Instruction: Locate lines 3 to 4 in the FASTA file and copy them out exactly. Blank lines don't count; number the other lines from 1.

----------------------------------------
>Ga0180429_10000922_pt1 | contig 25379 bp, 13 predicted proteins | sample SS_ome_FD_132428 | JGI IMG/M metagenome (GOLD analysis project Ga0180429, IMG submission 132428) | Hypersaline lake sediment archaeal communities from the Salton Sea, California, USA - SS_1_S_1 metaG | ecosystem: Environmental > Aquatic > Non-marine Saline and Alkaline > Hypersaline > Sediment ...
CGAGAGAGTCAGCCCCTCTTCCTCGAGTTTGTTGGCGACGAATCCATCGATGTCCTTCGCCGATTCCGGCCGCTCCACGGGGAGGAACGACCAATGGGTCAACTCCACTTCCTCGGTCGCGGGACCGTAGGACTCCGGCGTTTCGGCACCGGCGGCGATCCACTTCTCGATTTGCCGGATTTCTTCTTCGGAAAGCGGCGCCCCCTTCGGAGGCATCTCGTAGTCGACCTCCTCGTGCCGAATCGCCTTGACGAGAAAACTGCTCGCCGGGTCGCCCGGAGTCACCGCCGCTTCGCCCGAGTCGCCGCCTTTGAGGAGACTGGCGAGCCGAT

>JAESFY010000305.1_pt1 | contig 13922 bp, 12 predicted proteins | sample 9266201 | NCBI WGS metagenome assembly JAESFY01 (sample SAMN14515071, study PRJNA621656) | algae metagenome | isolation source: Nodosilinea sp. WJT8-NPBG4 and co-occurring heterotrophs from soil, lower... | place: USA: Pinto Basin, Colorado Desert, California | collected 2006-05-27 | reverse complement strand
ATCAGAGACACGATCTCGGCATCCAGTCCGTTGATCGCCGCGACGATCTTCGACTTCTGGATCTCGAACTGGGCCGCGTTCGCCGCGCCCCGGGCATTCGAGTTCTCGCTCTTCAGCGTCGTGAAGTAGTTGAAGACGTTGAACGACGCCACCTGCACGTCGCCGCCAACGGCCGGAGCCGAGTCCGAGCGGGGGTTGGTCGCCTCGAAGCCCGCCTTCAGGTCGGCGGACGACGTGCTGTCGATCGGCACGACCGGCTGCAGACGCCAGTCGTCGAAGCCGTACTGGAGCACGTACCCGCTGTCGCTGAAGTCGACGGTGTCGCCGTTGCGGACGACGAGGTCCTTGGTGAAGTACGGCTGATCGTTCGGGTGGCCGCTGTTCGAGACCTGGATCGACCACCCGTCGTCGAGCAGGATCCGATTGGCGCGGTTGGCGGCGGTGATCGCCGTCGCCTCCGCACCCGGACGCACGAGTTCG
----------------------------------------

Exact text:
>JAESFY010000305.1_pt1 | contig 13922 bp, 12 predicted proteins | sample 9266201 | NCBI WGS metagenome assembly JAESFY01 (sample SAMN14515071, study PRJNA621656) | algae metagenome | isolation source: Nodosilinea sp. WJT8-NPBG4 and co-occurring heterotrophs from soil, lower... | place: USA: Pinto Basin, Colorado Desert, California | collected 2006-05-27 | reverse complement strand
ATCAGAGACACGATCTCGGCATCCAGTCCGTTGATCGCCGCGACGATCTTCGACTTCTGGATCTCGAACTGGGCCGCGTTCGCCGCGCCCCGGGCATTCGAGTTCTCGCTCTTCAGCGTCGTGAAGTAGTTGAAGACGTTGAACGACGCCACCTGCACGTCGCCGCCAACGGCCGGAGCCGAGTCCGAGCGGGGGTTGGTCGCCTCGAAGCCCGCCTTCAGGTCGGCGGACGACGTGCTGTCGATCGGCACGACCGGCTGCAGACGCCAGTCGTCGAAGCCGTACTGGAGCACGTACCCGCTGTCGCTGAAGTCGACGGTGTCGCCGTTGCGGACGACGAGGTCCTTGGTGAAGTACGGCTGATCGTTCGGGTGGCCGCTGTTCGAGACCTGGATCGACCACCCGTCGTCGAGCAGGATCCGATTGGCGCGGTTGGCGGCGGTGATCGCCGTCGCCTCCGCACCCGGACGCACGAGTTCG